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Duncan Meadows Golf and Country Club another treasure on the Vancouver Island Golf Trail

Mike BaileyBy Mike Bailey,
Senior Staff Writer
Duncan Meadows Golf Course - Hole 17
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The par-5 17th at Duncan Meadows Golf and Country Clubs can be reached in two by long hitters, but it will take an accurate second shot with a hazard in front of the green. (Mike Bailey/WorldGolf.com)

DUNCAN, B.C., Canada - To see Duncan Meadows Golf and Country Club today, it's hard to believe that a little more than a decade ago it was a run-down golf course badly in need of some tender loving care.

For today, Duncan Meadows, which remains to many outsiders a bit of a hidden gem on the Vancouver Island Golf Trail, is a vibrant golf venue, bursting with character, fun and just enough challenge to make it a favorite for significant golf tournaments.

This summer, for example, Duncan Meadows hosted the British Columbia Amateur. And over the years, it has been the spot for numerous high-level junior, club pro and college tournaments.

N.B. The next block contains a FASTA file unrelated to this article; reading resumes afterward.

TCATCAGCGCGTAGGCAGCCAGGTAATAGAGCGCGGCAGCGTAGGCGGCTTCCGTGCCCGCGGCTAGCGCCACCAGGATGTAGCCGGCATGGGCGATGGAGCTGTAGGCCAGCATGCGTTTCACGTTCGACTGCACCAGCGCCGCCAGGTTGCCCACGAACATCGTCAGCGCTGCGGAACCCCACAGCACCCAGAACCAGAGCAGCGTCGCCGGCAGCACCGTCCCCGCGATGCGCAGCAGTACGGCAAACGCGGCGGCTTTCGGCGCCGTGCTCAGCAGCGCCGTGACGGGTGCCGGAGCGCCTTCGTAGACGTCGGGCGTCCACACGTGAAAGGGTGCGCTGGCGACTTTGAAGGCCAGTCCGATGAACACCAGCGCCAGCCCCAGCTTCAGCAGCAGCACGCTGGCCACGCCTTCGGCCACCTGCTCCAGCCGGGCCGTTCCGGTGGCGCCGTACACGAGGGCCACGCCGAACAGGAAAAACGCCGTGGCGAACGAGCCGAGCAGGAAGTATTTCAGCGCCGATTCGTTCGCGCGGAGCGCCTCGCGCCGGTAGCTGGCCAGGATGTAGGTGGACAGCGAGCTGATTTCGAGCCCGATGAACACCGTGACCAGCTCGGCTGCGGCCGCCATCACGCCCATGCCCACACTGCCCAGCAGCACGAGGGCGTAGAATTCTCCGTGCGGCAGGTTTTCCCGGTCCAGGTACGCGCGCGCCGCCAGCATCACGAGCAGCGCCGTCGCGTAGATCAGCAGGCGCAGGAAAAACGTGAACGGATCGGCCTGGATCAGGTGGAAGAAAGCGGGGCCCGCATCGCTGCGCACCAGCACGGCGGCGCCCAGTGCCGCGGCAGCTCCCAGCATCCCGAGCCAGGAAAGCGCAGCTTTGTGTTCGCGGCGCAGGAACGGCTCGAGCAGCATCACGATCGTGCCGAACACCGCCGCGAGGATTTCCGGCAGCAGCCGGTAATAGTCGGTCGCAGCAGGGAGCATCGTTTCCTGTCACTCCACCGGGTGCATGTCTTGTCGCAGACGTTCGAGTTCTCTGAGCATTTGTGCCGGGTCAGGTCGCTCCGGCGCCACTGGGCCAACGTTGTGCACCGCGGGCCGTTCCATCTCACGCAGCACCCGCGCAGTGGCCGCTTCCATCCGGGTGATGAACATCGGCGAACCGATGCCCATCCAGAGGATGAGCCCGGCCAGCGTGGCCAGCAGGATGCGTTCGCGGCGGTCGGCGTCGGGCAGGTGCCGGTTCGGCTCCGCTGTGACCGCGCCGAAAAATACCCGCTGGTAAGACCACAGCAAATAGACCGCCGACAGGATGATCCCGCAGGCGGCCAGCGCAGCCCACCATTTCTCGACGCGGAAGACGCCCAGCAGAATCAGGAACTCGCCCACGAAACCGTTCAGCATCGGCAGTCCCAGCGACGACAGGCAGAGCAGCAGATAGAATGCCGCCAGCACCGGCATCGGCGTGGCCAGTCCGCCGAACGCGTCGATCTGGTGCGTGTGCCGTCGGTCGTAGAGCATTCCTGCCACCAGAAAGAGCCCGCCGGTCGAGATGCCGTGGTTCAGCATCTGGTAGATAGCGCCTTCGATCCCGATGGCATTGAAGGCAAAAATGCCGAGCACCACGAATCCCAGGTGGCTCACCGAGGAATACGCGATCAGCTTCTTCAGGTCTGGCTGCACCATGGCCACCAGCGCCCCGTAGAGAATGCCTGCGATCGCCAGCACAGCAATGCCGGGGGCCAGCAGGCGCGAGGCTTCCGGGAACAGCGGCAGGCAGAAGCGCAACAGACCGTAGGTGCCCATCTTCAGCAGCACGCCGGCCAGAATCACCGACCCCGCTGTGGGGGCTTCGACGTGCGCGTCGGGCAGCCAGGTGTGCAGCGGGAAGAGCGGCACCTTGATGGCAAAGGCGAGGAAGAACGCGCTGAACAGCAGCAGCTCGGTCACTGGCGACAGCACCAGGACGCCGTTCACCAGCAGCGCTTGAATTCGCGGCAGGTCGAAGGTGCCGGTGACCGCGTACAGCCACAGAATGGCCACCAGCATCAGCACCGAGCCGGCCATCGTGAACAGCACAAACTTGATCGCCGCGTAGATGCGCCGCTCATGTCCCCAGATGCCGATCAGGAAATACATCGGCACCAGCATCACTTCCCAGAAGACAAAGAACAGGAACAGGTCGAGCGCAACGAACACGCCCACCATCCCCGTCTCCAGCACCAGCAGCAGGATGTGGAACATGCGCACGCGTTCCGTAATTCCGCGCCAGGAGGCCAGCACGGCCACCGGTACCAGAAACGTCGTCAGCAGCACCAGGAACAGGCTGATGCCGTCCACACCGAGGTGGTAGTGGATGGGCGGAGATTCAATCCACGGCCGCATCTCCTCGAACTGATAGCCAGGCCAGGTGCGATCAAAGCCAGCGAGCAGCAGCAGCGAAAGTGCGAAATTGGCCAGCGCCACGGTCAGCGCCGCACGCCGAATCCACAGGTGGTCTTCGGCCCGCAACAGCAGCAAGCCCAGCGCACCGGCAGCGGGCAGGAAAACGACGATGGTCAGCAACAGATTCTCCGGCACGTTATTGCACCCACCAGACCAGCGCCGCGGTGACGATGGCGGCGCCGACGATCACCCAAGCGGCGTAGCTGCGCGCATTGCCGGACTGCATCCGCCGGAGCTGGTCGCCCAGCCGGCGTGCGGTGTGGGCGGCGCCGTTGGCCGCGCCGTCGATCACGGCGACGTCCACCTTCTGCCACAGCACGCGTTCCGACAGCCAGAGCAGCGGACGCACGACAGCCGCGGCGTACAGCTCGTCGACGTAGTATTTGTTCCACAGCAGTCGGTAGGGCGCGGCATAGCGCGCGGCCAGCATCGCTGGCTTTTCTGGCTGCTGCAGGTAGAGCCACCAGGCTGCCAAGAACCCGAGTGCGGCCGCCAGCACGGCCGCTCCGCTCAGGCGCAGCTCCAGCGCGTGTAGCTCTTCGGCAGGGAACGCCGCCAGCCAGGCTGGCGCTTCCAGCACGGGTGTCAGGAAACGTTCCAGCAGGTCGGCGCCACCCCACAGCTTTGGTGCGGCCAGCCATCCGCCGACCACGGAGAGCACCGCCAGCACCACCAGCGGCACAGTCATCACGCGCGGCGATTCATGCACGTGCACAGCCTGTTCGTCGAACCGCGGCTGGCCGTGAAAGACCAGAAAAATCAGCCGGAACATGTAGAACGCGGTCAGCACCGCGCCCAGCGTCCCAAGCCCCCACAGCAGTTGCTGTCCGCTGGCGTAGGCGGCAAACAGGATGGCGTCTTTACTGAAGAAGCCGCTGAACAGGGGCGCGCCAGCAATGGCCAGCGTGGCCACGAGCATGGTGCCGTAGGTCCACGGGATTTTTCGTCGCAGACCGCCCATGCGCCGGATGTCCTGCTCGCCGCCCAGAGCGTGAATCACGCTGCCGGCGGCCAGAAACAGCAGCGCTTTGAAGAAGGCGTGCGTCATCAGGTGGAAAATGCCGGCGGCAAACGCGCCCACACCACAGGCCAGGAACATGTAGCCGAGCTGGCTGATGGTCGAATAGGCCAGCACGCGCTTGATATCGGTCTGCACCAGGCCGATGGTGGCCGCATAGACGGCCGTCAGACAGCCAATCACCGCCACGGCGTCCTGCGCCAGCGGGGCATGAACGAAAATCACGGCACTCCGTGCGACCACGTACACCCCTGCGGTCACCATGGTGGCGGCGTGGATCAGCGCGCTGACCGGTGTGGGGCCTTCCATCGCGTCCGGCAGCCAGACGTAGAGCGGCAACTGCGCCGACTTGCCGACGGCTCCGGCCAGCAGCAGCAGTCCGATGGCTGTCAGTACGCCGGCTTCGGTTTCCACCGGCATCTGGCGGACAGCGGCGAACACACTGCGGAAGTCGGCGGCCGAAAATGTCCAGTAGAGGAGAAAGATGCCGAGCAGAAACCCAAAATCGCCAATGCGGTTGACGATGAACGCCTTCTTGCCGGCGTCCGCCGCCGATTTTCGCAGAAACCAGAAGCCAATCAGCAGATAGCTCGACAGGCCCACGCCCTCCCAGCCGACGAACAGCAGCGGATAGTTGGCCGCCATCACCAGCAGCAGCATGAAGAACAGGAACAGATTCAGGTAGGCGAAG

These tournaments are commonplace now because of the facility's owners, who bought the course when things were looking a bit bleak on this Claude Muret design.

The glass was half full at Duncan Meadows Golf and Country Club

When Duncan Lakes, as it used to be called, went up for sale in 1996, it was in such poor shape apparently that several potential buyers passed on it. But Ming Hui and his wife Grace saw potential.

Mr. Hui had plenty of golf course experience already. His family had owned another course, where Hui had worked even after his father sold it. Only in his 40s, Hui had actually considered retiring, but he missed the golf business and knew he could turn things around at Duncan Meadows.

The first order of business was to get the course in shape, so he brought with him Superintendent Dave Brummitt, who has been at Duncan Meadows ever since. Brummitt overseeded the greens with bentgrass, brought back the fairways and turned on the water. The course was cleaned up, and over the past 13 years scores of other improvements have been made, including new cart paths, irrigation and new tees.

This year, the bunkers at Duncan Meadows Golf and Country Club got new sand and several back tees were added to help bring the par 72 to nearly 7,000 yards for a true championship test. Unfortunately, because of a short growing season, the new tees weren't ready in time for this year's B.C. Amateur.

"Those tees will make the course a little tougher," Hui said.

Nothing boring about Duncan Meadows Golf and Country Club

The Hui family's loving care has brought out the best in Duncan Meadows. It's a course that starts out with a relatively benign par 5, but by the time you get to the short par-4 fourth, you know you're in for a bit of a fight.